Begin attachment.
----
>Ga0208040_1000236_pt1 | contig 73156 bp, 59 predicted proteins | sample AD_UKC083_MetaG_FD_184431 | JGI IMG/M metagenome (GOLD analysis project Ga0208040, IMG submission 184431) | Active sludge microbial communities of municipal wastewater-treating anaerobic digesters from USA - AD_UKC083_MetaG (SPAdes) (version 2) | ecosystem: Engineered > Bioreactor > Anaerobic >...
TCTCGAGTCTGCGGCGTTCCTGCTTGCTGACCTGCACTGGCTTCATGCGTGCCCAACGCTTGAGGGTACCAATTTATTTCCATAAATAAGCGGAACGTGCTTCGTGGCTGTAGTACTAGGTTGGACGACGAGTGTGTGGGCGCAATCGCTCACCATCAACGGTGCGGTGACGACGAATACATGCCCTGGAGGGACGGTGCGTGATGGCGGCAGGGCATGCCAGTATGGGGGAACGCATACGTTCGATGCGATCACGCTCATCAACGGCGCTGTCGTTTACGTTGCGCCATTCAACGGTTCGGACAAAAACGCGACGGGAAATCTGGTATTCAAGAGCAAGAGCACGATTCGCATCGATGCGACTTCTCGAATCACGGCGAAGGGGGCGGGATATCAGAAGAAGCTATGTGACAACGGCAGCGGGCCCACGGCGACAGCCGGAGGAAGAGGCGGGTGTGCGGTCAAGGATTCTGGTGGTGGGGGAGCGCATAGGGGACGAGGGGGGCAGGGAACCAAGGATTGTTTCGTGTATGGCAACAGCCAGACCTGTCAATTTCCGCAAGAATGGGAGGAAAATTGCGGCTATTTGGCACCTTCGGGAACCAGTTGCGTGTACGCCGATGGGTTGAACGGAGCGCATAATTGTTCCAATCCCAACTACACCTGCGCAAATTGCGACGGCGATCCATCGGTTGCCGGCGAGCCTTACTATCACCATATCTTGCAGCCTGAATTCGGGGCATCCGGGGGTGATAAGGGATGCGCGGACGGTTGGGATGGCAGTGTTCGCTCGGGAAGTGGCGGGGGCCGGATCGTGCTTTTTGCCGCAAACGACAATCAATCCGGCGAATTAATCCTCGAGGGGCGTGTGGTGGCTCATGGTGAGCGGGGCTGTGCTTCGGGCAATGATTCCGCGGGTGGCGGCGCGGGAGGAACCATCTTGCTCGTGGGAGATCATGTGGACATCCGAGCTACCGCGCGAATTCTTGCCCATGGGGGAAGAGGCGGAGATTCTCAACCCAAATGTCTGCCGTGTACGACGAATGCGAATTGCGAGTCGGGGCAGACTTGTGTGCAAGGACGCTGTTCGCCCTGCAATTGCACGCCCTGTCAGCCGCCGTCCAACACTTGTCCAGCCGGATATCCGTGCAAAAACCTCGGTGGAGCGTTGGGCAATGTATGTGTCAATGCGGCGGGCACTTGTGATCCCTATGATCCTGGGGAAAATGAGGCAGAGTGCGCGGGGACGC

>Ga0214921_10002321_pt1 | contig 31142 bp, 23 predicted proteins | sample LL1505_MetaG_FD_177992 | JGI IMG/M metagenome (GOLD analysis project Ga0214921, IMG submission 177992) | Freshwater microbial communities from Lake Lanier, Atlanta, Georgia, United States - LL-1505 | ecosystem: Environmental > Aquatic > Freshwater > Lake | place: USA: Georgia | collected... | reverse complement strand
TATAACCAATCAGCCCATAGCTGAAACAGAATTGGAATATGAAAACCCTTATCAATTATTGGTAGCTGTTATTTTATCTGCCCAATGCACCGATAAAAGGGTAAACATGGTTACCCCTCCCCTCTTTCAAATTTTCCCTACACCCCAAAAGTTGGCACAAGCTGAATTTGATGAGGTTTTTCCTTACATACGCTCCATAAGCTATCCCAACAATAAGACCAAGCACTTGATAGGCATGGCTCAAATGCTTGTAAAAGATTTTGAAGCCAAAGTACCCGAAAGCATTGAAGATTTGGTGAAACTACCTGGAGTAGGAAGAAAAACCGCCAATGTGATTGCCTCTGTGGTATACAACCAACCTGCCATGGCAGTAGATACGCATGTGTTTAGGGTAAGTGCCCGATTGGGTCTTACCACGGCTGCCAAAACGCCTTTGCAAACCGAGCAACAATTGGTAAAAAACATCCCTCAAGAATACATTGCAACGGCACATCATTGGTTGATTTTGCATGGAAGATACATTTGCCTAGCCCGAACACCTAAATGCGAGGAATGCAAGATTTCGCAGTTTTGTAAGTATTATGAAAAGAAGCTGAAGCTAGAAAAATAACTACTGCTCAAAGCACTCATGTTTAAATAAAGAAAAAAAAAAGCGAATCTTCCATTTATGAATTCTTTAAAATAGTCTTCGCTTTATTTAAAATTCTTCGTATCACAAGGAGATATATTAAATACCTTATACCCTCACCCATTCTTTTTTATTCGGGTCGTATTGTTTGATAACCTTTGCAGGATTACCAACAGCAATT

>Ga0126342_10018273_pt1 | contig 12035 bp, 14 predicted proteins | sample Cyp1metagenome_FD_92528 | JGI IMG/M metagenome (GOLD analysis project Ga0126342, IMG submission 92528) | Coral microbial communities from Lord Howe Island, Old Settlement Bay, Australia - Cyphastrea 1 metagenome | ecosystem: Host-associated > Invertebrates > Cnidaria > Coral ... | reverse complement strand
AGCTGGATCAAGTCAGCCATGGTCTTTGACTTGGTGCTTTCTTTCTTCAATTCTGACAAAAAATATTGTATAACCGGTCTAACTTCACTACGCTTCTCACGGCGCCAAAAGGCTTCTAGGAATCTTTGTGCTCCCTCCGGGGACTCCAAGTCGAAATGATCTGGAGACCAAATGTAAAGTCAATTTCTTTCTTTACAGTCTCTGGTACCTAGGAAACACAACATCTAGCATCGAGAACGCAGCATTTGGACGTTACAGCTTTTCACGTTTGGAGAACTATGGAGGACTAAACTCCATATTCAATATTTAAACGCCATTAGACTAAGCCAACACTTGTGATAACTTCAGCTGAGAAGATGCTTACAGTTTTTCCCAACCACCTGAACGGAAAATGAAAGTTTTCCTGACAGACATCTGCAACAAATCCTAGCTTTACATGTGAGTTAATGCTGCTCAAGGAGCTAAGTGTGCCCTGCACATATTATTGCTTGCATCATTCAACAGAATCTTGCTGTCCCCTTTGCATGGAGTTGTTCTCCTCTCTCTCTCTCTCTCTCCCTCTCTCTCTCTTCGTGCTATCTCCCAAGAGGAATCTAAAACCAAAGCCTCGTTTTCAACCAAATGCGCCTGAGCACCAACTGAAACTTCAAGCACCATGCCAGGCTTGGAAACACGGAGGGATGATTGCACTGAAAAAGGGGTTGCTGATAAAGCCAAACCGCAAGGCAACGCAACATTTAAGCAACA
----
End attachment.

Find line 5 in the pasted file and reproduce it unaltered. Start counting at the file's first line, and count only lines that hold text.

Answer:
>Ga0126342_10018273_pt1 | contig 12035 bp, 14 predicted proteins | sample Cyp1metagenome_FD_92528 | JGI IMG/M metagenome (GOLD analysis project Ga0126342, IMG submission 92528) | Coral microbial communities from Lord Howe Island, Old Settlement Bay, Australia - Cyphastrea 1 metagenome | ecosystem: Host-associated > Invertebrates > Cnidaria > Coral ... | reverse complement strand